Five Ways Christians Can be Light in This Dark Election
Most people would probably agree that this presidential election has been the worst ever, a dumpster fire Jerry Springer episode with flourishes of End Times apocalyptica. It’s an election in which 13% of Americans have said they’d rather a meteor hit Earth than live to see either Donald Trump or Hillary Clinton elected president. It’s been an exhausting and depressing season, one in which fear and anger are palpable, where suggestions of assassination and actual assassination attempts have both happened this summer, and the nation seems to be teetering on the edge of riots and anarchy.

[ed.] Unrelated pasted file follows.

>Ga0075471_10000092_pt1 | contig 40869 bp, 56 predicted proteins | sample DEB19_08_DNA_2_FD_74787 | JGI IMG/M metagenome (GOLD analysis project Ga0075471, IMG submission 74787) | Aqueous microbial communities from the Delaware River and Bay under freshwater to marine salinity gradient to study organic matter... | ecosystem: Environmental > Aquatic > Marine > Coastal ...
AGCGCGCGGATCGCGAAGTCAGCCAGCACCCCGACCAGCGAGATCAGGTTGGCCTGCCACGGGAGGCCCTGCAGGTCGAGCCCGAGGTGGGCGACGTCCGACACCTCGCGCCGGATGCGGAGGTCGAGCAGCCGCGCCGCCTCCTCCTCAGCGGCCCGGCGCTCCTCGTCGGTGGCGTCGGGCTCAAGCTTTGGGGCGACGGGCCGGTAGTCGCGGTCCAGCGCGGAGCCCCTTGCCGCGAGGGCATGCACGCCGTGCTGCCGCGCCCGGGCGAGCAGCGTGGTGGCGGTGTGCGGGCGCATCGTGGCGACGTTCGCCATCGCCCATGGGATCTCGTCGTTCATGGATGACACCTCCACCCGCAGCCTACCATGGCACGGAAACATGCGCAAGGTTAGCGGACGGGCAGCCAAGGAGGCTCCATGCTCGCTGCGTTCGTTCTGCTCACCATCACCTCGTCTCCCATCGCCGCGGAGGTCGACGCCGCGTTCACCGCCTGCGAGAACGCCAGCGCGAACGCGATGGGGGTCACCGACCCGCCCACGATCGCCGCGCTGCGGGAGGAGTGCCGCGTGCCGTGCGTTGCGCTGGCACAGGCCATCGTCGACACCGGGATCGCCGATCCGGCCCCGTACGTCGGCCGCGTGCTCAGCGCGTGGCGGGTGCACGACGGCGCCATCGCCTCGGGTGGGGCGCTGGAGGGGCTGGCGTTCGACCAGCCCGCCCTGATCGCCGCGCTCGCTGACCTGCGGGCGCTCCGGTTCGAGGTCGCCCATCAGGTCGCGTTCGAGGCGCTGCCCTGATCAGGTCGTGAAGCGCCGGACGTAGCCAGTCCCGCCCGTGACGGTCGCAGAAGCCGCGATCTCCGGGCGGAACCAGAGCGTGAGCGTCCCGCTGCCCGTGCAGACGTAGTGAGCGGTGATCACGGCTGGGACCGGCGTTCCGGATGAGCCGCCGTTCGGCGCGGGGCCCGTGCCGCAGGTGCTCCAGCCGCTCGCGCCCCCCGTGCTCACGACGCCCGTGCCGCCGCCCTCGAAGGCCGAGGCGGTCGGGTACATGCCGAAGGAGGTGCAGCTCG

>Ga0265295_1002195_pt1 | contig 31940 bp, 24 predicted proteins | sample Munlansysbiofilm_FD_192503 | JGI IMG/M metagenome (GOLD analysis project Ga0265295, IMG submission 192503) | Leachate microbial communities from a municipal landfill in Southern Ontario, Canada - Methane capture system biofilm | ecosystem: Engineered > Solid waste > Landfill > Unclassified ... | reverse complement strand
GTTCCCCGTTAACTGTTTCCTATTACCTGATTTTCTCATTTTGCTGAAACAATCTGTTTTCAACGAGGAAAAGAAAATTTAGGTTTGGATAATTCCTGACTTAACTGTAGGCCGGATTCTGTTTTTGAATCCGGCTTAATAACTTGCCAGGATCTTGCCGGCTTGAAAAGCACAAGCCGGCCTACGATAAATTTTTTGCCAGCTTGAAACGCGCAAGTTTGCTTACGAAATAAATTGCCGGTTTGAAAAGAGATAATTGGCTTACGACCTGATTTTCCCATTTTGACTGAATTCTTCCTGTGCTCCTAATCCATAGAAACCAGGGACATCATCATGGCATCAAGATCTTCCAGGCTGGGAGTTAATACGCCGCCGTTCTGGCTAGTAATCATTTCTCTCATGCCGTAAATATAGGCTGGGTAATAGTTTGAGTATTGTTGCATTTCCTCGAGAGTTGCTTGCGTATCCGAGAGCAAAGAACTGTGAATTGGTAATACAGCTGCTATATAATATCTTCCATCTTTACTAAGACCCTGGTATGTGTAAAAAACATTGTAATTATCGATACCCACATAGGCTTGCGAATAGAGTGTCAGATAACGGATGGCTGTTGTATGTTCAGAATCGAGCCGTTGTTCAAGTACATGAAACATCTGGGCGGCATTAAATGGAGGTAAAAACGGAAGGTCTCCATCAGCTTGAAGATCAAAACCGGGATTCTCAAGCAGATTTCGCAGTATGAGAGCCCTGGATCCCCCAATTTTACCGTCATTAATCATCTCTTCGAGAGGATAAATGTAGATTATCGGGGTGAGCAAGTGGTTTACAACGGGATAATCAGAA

In the midst of this dark, dark political season, how can Christians be a light? As Christ-followers, as a “set apart” people trying to be a faithful presence in this nation, how can we approach this election in a way that doesn’t overemphasize or underemphasize its importance and in a way that doesn’t reflect poorly upon the 1st century Jewish refugee whose name we bear?
I recently led a discussion on politics for the young adults group at my church, and we talked about how we can have a distinctly Christian witness in this horrific election. The following are five ideas I offered for discussion: